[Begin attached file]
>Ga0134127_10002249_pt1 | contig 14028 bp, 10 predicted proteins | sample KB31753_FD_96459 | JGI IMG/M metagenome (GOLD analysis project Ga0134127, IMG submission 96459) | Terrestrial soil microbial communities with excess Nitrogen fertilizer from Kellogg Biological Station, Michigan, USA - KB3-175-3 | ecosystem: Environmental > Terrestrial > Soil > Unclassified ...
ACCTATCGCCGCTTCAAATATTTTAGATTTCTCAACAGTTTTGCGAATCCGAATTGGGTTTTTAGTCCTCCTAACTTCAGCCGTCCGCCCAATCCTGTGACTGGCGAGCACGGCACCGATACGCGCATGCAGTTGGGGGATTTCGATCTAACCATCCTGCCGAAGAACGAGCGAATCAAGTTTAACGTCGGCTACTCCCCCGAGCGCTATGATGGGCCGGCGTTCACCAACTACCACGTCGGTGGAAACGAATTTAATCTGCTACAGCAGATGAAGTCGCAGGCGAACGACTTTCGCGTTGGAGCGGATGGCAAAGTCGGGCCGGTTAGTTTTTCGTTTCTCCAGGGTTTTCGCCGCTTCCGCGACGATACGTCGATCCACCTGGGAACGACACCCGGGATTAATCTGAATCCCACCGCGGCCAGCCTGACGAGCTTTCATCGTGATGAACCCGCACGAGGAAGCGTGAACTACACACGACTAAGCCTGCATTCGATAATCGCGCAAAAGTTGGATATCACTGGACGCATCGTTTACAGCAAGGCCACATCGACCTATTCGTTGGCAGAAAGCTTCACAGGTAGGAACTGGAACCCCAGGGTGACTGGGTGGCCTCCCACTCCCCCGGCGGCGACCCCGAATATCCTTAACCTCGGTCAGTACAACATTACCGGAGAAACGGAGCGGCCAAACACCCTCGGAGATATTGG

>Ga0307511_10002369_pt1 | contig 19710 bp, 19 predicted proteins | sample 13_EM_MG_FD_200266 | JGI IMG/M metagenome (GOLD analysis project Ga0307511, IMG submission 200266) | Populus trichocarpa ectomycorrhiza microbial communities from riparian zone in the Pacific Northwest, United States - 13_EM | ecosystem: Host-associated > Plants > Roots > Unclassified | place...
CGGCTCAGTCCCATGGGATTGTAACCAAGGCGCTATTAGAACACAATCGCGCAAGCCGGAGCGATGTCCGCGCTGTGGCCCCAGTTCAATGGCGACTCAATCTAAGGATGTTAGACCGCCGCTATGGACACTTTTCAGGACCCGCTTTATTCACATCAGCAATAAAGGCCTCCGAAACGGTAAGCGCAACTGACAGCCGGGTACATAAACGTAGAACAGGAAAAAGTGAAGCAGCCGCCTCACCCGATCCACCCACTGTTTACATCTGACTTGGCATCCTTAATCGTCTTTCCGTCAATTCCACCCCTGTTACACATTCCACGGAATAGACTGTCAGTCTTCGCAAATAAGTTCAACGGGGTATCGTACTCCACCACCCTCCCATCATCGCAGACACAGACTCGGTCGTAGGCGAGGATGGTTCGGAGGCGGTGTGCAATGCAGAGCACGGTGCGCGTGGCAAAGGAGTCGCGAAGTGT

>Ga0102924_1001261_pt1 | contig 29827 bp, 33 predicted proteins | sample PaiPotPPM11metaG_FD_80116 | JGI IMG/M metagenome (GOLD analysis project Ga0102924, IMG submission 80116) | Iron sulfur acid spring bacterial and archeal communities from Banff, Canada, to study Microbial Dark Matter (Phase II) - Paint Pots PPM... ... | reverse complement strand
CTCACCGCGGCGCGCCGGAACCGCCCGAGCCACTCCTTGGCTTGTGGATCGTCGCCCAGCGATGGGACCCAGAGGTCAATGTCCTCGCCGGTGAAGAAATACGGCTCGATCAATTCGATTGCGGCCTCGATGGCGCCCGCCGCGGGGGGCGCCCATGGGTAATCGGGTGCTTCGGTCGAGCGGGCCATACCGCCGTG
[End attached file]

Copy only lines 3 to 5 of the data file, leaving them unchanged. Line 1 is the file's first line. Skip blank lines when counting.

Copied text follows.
>Ga0307511_10002369_pt1 | contig 19710 bp, 19 predicted proteins | sample 13_EM_MG_FD_200266 | JGI IMG/M metagenome (GOLD analysis project Ga0307511, IMG submission 200266) | Populus trichocarpa ectomycorrhiza microbial communities from riparian zone in the Pacific Northwest, United States - 13_EM | ecosystem: Host-associated > Plants > Roots > Unclassified | place...
CGGCTCAGTCCCATGGGATTGTAACCAAGGCGCTATTAGAACACAATCGCGCAAGCCGGAGCGATGTCCGCGCTGTGGCCCCAGTTCAATGGCGACTCAATCTAAGGATGTTAGACCGCCGCTATGGACACTTTTCAGGACCCGCTTTATTCACATCAGCAATAAAGGCCTCCGAAACGGTAAGCGCAACTGACAGCCGGGTACATAAACGTAGAACAGGAAAAAGTGAAGCAGCCGCCTCACCCGATCCACCCACTGTTTACATCTGACTTGGCATCCTTAATCGTCTTTCCGTCAATTCCACCCCTGTTACACATTCCACGGAATAGACTGTCAGTCTTCGCAAATAAGTTCAACGGGGTATCGTACTCCACCACCCTCCCATCATCGCAGACACAGACTCGGTCGTAGGCGAGGATGGTTCGGAGGCGGTGTGCAATGCAGAGCACGGTGCGCGTGGCAAAGGAGTCGCGAAGTGT

>Ga0102924_1001261_pt1 | contig 29827 bp, 33 predicted proteins | sample PaiPotPPM11metaG_FD_80116 | JGI IMG/M metagenome (GOLD analysis project Ga0102924, IMG submission 80116) | Iron sulfur acid spring bacterial and archeal communities from Banff, Canada, to study Microbial Dark Matter (Phase II) - Paint Pots PPM... ... | reverse complement strand